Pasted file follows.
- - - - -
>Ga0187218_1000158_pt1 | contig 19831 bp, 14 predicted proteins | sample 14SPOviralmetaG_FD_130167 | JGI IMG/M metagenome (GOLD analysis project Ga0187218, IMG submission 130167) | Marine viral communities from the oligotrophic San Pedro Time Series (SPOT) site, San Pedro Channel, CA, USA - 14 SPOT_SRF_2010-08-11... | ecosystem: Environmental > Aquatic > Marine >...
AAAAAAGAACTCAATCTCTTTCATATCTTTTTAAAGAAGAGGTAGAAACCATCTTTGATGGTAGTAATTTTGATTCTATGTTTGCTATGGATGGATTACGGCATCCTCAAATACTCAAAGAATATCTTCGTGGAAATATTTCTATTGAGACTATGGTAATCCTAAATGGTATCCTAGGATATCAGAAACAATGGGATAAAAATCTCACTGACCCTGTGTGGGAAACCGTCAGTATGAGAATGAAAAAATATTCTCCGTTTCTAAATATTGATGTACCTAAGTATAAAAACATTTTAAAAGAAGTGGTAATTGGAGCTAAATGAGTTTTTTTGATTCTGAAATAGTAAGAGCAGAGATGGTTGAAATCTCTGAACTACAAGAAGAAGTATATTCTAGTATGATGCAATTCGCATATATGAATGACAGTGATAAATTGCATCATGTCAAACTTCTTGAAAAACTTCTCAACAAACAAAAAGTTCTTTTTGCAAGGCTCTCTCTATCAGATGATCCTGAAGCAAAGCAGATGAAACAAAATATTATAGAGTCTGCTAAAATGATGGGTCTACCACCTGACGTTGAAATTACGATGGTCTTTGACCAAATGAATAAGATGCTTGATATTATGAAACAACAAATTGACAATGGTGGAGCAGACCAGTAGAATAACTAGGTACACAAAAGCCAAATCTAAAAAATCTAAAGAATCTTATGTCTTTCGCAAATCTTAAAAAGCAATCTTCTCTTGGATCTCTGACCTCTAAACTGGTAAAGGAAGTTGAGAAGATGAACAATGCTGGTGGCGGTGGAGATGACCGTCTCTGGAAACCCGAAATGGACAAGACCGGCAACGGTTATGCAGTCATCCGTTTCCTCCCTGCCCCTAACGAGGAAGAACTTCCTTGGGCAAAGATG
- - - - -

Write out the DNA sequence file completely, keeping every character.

>Ga0187218_1000158_pt1 | contig 19831 bp, 14 predicted proteins | sample 14SPOviralmetaG_FD_130167 | JGI IMG/M metagenome (GOLD analysis project Ga0187218, IMG submission 130167) | Marine viral communities from the oligotrophic San Pedro Time Series (SPOT) site, San Pedro Channel, CA, USA - 14 SPOT_SRF_2010-08-11... | ecosystem: Environmental > Aquatic > Marine >...
AAAAAAGAACTCAATCTCTTTCATATCTTTTTAAAGAAGAGGTAGAAACCATCTTTGATGGTAGTAATTTTGATTCTATGTTTGCTATGGATGGATTACGGCATCCTCAAATACTCAAAGAATATCTTCGTGGAAATATTTCTATTGAGACTATGGTAATCCTAAATGGTATCCTAGGATATCAGAAACAATGGGATAAAAATCTCACTGACCCTGTGTGGGAAACCGTCAGTATGAGAATGAAAAAATATTCTCCGTTTCTAAATATTGATGTACCTAAGTATAAAAACATTTTAAAAGAAGTGGTAATTGGAGCTAAATGAGTTTTTTTGATTCTGAAATAGTAAGAGCAGAGATGGTTGAAATCTCTGAACTACAAGAAGAAGTATATTCTAGTATGATGCAATTCGCATATATGAATGACAGTGATAAATTGCATCATGTCAAACTTCTTGAAAAACTTCTCAACAAACAAAAAGTTCTTTTTGCAAGGCTCTCTCTATCAGATGATCCTGAAGCAAAGCAGATGAAACAAAATATTATAGAGTCTGCTAAAATGATGGGTCTACCACCTGACGTTGAAATTACGATGGTCTTTGACCAAATGAATAAGATGCTTGATATTATGAAACAACAAATTGACAATGGTGGAGCAGACCAGTAGAATAACTAGGTACACAAAAGCCAAATCTAAAAAATCTAAAGAATCTTATGTCTTTCGCAAATCTTAAAAAGCAATCTTCTCTTGGATCTCTGACCTCTAAACTGGTAAAGGAAGTTGAGAAGATGAACAATGCTGGTGGCGGTGGAGATGACCGTCTCTGGAAACCCGAAATGGACAAGACCGGCAACGGTTATGCAGTCATCCGTTTCCTCCCTGCCCCTAACGAGGAAGAACTTCCTTGGGCAAAGATG